One quick clue that the criminal justice system is probably not the best venue for addressing the sexting crisis? A survey of the charges brought in the cases reflects that—depending on the jurisdiction—prosecutors have charged the senders of smutty photos, the recipients of smutty photos, those who save the smutty photos, and the hapless forwarders of smutty photos with the same crime: child pornography. Who is the victim here and who is the perpetrator? Everybody and nobody.

There may be an argument for police intervention in cases that involve a genuine threat or cyber-bullying, such as a recent Massachusetts incident in which the picture of a naked 14-year-old girl was allegedly sent to more than 100 cell phones, or a New York case involving a group of boys who turned a nude photo of a 15-year-old girl into crude animations and PowerPoint presentations. But are such cases really the same as the cases in which tipsy teen girls send their boyfriends naughty Valentine's Day pictures?

The argument for hammering every such case seems to be that allowing nude images of yourself to go public may have serious consequences, so let's nip it in the bud by charging kids with felonies, which will assuredly have serious consequences. In the Pennsylvania case, for instance, a police captain explained that the charges were brought because "it's very dangerous. Once it's on a cell phone, that cell phone can be put on the Internet where everyone in the world can get access to that juvenile picture." The argument that we must prosecute kids as the producers and purveyors of kiddie porn because they are too dumb to understand that their seemingly innocent acts can hurt them goes beyond paternalism. Child pornography laws intended to protect children should not be used to prosecute and then label children as sex offenders.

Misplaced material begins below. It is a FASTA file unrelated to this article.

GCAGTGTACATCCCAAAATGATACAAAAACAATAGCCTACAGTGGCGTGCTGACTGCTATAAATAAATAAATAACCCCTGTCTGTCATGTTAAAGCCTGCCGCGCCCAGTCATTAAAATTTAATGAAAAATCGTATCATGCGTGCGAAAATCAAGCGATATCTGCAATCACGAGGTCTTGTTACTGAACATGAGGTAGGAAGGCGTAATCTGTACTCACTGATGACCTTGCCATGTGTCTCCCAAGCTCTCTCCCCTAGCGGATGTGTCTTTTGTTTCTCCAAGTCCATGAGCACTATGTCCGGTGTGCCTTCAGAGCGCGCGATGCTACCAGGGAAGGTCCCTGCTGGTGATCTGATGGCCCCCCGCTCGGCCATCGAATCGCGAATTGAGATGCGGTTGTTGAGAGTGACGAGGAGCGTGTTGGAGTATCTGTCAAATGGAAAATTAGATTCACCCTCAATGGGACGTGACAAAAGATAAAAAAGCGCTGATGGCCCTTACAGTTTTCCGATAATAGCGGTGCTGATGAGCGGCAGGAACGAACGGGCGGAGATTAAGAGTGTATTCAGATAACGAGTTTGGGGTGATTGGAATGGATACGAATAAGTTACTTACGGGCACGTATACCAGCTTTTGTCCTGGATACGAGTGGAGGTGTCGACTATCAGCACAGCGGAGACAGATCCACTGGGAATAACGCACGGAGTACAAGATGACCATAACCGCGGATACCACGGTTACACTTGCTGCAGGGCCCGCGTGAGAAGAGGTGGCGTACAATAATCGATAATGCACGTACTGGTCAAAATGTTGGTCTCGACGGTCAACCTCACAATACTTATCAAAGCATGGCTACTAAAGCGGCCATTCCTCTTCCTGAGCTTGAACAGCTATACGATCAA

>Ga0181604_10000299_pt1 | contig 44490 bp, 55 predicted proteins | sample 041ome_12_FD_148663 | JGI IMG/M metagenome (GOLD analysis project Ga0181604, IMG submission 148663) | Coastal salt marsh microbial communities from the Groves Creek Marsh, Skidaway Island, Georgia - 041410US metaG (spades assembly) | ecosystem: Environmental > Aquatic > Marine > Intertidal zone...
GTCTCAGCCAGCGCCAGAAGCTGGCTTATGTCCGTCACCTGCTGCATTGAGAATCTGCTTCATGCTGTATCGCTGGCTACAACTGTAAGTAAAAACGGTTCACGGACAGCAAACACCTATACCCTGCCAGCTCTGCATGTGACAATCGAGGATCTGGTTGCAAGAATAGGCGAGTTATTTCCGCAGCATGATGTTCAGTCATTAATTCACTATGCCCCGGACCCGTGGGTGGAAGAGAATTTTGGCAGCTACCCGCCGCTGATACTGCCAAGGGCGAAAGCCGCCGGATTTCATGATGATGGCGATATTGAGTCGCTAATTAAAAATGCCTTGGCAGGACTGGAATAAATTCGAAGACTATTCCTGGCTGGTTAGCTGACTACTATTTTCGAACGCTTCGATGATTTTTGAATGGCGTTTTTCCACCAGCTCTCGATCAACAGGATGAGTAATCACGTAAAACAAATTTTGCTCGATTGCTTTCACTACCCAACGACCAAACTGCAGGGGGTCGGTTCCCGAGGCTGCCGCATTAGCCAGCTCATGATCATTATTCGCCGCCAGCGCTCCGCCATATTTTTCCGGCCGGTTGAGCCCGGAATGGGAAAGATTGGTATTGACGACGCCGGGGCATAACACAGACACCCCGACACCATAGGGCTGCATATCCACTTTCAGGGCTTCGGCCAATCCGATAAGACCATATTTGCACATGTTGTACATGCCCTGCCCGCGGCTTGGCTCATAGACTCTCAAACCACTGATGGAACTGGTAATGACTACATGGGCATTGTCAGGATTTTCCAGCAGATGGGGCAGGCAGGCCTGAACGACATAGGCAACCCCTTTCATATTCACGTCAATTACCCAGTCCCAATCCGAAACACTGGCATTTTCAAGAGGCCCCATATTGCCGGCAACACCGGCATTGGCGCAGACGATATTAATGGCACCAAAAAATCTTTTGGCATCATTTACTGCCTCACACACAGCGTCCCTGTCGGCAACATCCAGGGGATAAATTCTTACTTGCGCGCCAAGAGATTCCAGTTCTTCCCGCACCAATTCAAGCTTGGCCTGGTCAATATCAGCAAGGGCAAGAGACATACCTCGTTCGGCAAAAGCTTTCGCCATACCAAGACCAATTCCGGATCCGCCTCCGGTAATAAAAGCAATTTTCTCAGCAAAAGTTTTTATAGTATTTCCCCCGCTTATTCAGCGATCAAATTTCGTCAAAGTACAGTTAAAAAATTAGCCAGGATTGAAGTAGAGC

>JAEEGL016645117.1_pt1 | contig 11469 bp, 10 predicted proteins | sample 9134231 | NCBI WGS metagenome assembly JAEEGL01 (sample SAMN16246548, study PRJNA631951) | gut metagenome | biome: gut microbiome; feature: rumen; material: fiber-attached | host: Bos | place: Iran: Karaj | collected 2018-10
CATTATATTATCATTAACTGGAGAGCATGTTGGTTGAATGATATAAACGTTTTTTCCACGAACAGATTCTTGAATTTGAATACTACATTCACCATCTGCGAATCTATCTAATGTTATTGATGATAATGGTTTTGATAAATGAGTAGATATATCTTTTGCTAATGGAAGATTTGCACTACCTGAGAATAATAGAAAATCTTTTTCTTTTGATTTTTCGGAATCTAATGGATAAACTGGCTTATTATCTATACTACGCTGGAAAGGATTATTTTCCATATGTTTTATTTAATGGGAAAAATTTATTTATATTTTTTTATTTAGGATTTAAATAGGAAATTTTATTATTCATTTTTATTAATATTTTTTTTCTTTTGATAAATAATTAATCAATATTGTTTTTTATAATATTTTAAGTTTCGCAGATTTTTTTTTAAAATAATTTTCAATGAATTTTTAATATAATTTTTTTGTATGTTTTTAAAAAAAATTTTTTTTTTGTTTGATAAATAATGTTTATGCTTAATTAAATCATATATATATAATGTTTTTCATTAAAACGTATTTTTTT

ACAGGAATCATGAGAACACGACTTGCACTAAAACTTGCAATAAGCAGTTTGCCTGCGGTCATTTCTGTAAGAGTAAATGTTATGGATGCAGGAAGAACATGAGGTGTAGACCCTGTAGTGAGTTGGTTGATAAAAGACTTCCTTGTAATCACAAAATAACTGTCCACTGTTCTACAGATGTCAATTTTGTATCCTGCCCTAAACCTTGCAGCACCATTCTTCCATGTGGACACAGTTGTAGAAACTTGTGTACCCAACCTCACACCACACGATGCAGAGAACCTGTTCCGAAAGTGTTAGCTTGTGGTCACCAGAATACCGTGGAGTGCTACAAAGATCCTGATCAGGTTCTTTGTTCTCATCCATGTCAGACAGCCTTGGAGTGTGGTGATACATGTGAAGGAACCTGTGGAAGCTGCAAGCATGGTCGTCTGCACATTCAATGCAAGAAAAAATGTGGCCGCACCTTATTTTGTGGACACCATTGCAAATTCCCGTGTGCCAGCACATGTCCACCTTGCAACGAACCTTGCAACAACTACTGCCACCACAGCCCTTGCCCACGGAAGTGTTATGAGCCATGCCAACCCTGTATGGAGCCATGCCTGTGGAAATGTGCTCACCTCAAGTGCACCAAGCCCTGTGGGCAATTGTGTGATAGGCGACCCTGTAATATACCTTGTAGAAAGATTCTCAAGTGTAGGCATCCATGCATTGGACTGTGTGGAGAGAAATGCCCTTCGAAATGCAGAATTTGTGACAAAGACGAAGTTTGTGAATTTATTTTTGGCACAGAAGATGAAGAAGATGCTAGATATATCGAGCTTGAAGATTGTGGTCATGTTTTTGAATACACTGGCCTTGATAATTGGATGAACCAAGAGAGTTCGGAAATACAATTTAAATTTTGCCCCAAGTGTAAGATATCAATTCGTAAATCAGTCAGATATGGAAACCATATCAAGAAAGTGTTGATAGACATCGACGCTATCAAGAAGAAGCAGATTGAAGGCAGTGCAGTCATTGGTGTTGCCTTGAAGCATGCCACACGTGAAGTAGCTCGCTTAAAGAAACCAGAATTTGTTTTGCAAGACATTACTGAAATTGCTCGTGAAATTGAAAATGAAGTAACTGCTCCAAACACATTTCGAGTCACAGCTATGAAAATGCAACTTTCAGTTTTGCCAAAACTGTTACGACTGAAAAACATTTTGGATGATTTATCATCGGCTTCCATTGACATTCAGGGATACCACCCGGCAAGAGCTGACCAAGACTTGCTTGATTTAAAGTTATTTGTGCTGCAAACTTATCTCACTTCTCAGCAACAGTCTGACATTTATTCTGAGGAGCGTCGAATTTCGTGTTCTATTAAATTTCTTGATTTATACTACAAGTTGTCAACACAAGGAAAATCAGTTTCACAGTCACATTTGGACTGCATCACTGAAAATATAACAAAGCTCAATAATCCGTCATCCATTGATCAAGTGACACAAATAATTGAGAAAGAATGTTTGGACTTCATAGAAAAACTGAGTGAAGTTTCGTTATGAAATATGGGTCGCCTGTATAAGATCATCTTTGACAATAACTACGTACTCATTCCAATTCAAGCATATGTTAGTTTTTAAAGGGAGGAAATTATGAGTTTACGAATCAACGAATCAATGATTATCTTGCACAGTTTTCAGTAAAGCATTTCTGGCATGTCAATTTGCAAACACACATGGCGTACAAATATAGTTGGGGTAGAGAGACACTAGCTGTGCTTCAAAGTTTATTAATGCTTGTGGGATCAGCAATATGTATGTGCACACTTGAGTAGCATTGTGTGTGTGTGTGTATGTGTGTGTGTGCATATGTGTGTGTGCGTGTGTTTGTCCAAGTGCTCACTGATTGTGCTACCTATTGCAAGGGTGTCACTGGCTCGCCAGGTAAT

Consider the way in which school districts have reacted to the uptick in sexting. Have they cracked down on the epidemic? Confiscated cell phones? Launched widespread Lolita dragnets? No, many now simply prohibit students from bringing cell phones to school. This doesn't stop students from sexting. It just stops them from being caught. How bad can sexting really be if schools are enacting what amounts to a don't-ask-don't-tell policy?